Some of popular music’s best sidemen languish in mainstream obscurity throughout their careers. They earn the respect of their peers, profit from their talents, and leave behind a body of work that often casts a significant musical influence over future generations. However, these sidemen are rarely emboldened or afforded the opportunity to occupy the spotlight for even a brief time and, thus, audiences are ultimately exposed to one side of what are multi-dimensional talents. Jeff White has accompanied some country music’s biggest legends – Loretta Lynn, Vince Gill, and Patty Loveless, among others, for multiple decades. His first solo album since 1999’s The Broken Road, Right Beside You, is a thirteen song release and his third album overall. The album’s songwriting is split between traditional covers, work from other songwriters, and a handful of White’s originals. Right Beside You benefits from stellar production and White’s ability to call on a wide cast of musical giants to guest on the tracks, among them Alison Krauss, Del McCoury, and Bekka Bramlett.
The album opens with the brief “Run Little Rabbit Run”, a high octane bluegrass romp. The vocal has a light touch that compliments the melodic rush of string instruments and the players do a superb job of seamlessly weaving the various instrumental voices into a coherent whole. “Blue Trail of Sorrow”, the first of White’s original compositions, is a sure winner. The marriage of fiddle with string instruments is a classic move in the genre and the players, as before, admirably acquit themselves. White has an obvious facility with the genre’s common imagery and his narrative of despairing over lost love is familiar, but exceptionally well done. The title track is another White penned number and takes a much more relaxed, conciliatory approach than the first two tracks. White’s vocal soothes and massages listeners with its direct phrasing and inviting tone. One of the album’s consistent instrumental strengths, its contributions from the violin, is particularly striking here.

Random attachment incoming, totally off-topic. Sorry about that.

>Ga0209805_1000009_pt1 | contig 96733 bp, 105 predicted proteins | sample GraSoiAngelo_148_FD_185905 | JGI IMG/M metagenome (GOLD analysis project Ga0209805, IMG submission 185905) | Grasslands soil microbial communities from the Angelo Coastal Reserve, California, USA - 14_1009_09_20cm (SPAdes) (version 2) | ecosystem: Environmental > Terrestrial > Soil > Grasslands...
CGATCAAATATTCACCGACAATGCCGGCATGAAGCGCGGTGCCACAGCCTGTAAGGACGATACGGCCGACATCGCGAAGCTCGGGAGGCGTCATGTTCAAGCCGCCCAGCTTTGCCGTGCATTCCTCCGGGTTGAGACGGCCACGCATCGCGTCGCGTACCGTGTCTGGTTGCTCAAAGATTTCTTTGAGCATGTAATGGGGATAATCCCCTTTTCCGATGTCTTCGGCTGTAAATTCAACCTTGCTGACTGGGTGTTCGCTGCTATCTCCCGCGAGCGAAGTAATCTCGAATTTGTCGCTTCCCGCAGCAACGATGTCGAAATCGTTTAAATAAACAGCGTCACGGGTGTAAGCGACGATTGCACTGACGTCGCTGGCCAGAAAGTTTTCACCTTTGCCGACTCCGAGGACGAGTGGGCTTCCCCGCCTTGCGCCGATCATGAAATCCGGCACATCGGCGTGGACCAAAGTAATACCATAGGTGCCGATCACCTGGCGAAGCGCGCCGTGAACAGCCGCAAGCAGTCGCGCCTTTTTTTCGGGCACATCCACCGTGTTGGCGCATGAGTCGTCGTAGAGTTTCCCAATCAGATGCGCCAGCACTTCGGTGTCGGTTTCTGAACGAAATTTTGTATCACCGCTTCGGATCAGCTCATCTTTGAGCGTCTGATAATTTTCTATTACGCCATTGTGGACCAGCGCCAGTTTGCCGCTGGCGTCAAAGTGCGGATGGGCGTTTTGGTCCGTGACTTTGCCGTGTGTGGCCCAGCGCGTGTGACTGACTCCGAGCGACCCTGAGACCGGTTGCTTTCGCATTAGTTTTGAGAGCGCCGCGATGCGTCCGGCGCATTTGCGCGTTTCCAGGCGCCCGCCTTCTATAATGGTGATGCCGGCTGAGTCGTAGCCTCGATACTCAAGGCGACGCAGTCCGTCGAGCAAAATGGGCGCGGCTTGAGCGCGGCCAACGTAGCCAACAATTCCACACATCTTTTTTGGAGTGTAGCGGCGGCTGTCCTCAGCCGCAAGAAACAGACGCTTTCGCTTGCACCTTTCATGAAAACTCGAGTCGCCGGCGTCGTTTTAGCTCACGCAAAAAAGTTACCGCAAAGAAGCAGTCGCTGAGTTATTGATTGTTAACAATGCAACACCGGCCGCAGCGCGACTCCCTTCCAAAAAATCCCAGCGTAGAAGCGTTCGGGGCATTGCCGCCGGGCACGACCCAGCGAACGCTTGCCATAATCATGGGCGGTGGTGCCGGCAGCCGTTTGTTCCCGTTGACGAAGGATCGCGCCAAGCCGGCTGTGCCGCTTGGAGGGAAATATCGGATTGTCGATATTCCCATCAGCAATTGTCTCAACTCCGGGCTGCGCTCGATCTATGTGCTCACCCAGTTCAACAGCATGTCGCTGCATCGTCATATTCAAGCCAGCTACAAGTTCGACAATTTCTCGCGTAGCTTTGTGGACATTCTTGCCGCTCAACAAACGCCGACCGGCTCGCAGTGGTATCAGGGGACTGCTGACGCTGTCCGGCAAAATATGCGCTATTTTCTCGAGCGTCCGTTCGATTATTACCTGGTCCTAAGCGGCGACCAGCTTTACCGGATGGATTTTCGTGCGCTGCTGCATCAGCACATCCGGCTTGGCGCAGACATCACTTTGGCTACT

White’s cover of Bill Monroe’s “Travelin’ Down this Lonesome Road” is a memorable duet on one of Monroe’s lesser known gems. If no other quality shined through, the album’s lone strength would be its confident grasp of country and bluegrass music traditions. Listeners are in steady hands here. The addition of acoustic slide guitar subtly peppers the track. White turns his focus again towards classic bluegrass with a stirring cover of A.P. Carter’s “Ain’t Gonna Work Tomorrow”. It’s difficult to forget the resulting tension from White’s decision to juxtapose such a gritty lyric against the sparkling playing he and his collaborators bring to each track, but this song goes a step further by hitting the mark with rich multi-part harmonies that add immeasurably to the song. The album’s last original song, “Carry Me Across the Mountain”, is an arguably darker effort than his earlier tracks. The “high lonesome sound” always cited as a hallmark of this strain of Americana is in abundance here and nowhere does that come across stronger than in the lonely, quavering harmonies punctuating the minor key instrumental musings.
Nearly twenty years have elapsed since Jeff White last graced the public with a solo album and the world has changed several times over in the interim. Some eternal truths remain – melodic music about real life subjects will always exert a tight hold over many imaginations. Right Beside You is a release from another time that affirms the enduring value of its chosen approach and never hits a false note throughout.